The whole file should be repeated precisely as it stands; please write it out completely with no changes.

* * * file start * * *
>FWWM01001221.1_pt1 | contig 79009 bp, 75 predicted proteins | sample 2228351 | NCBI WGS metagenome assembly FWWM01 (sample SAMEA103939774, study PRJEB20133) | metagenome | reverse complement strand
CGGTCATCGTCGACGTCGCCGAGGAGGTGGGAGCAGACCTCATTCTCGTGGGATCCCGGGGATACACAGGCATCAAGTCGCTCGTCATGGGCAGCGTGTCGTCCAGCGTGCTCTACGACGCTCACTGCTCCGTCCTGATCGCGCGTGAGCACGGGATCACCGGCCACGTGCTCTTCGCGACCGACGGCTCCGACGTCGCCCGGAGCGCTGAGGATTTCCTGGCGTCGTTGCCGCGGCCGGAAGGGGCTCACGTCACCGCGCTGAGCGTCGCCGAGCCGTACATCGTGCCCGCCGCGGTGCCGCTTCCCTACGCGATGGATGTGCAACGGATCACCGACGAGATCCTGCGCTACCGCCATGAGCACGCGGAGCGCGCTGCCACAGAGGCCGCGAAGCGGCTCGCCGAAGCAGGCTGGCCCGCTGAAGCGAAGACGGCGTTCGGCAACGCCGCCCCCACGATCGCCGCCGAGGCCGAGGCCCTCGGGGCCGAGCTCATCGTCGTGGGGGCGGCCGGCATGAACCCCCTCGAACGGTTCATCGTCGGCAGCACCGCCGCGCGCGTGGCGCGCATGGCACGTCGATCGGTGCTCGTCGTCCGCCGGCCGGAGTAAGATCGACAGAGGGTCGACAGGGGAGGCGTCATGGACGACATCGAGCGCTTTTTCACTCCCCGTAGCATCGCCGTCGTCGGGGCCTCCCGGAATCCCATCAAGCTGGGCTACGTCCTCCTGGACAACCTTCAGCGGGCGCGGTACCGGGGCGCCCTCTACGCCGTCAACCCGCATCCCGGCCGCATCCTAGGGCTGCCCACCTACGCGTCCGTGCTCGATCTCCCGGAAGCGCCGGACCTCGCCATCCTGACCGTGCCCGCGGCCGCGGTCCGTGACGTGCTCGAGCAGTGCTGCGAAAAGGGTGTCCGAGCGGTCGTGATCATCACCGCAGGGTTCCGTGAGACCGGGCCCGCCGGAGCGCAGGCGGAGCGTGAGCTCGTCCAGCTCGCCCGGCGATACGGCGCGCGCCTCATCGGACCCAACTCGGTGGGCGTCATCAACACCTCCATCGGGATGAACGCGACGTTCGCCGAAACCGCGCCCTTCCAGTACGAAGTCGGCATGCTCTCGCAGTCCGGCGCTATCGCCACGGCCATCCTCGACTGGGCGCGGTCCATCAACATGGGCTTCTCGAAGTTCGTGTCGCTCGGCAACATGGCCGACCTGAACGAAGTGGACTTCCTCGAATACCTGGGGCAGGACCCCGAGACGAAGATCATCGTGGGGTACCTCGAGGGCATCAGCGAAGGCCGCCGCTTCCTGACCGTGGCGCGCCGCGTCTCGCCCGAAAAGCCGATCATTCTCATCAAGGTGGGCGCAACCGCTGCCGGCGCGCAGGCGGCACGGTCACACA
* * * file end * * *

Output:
>FWWM01001221.1_pt1 | contig 79009 bp, 75 predicted proteins | sample 2228351 | NCBI WGS metagenome assembly FWWM01 (sample SAMEA103939774, study PRJEB20133) | metagenome | reverse complement strand
CGGTCATCGTCGACGTCGCCGAGGAGGTGGGAGCAGACCTCATTCTCGTGGGATCCCGGGGATACACAGGCATCAAGTCGCTCGTCATGGGCAGCGTGTCGTCCAGCGTGCTCTACGACGCTCACTGCTCCGTCCTGATCGCGCGTGAGCACGGGATCACCGGCCACGTGCTCTTCGCGACCGACGGCTCCGACGTCGCCCGGAGCGCTGAGGATTTCCTGGCGTCGTTGCCGCGGCCGGAAGGGGCTCACGTCACCGCGCTGAGCGTCGCCGAGCCGTACATCGTGCCCGCCGCGGTGCCGCTTCCCTACGCGATGGATGTGCAACGGATCACCGACGAGATCCTGCGCTACCGCCATGAGCACGCGGAGCGCGCTGCCACAGAGGCCGCGAAGCGGCTCGCCGAAGCAGGCTGGCCCGCTGAAGCGAAGACGGCGTTCGGCAACGCCGCCCCCACGATCGCCGCCGAGGCCGAGGCCCTCGGGGCCGAGCTCATCGTCGTGGGGGCGGCCGGCATGAACCCCCTCGAACGGTTCATCGTCGGCAGCACCGCCGCGCGCGTGGCGCGCATGGCACGTCGATCGGTGCTCGTCGTCCGCCGGCCGGAGTAAGATCGACAGAGGGTCGACAGGGGAGGCGTCATGGACGACATCGAGCGCTTTTTCACTCCCCGTAGCATCGCCGTCGTCGGGGCCTCCCGGAATCCCATCAAGCTGGGCTACGTCCTCCTGGACAACCTTCAGCGGGCGCGGTACCGGGGCGCCCTCTACGCCGTCAACCCGCATCCCGGCCGCATCCTAGGGCTGCCCACCTACGCGTCCGTGCTCGATCTCCCGGAAGCGCCGGACCTCGCCATCCTGACCGTGCCCGCGGCCGCGGTCCGTGACGTGCTCGAGCAGTGCTGCGAAAAGGGTGTCCGAGCGGTCGTGATCATCACCGCAGGGTTCCGTGAGACCGGGCCCGCCGGAGCGCAGGCGGAGCGTGAGCTCGTCCAGCTCGCCCGGCGATACGGCGCGCGCCTCATCGGACCCAACTCGGTGGGCGTCATCAACACCTCCATCGGGATGAACGCGACGTTCGCCGAAACCGCGCCCTTCCAGTACGAAGTCGGCATGCTCTCGCAGTCCGGCGCTATCGCCACGGCCATCCTCGACTGGGCGCGGTCCATCAACATGGGCTTCTCGAAGTTCGTGTCGCTCGGCAACATGGCCGACCTGAACGAAGTGGACTTCCTCGAATACCTGGGGCAGGACCCCGAGACGAAGATCATCGTGGGGTACCTCGAGGGCATCAGCGAAGGCCGCCGCTTCCTGACCGTGGCGCGCCGCGTCTCGCCCGAAAAGCCGATCATTCTCATCAAGGTGGGCGCAACCGCTGCCGGCGCGCAGGCGGCACGGTCACACA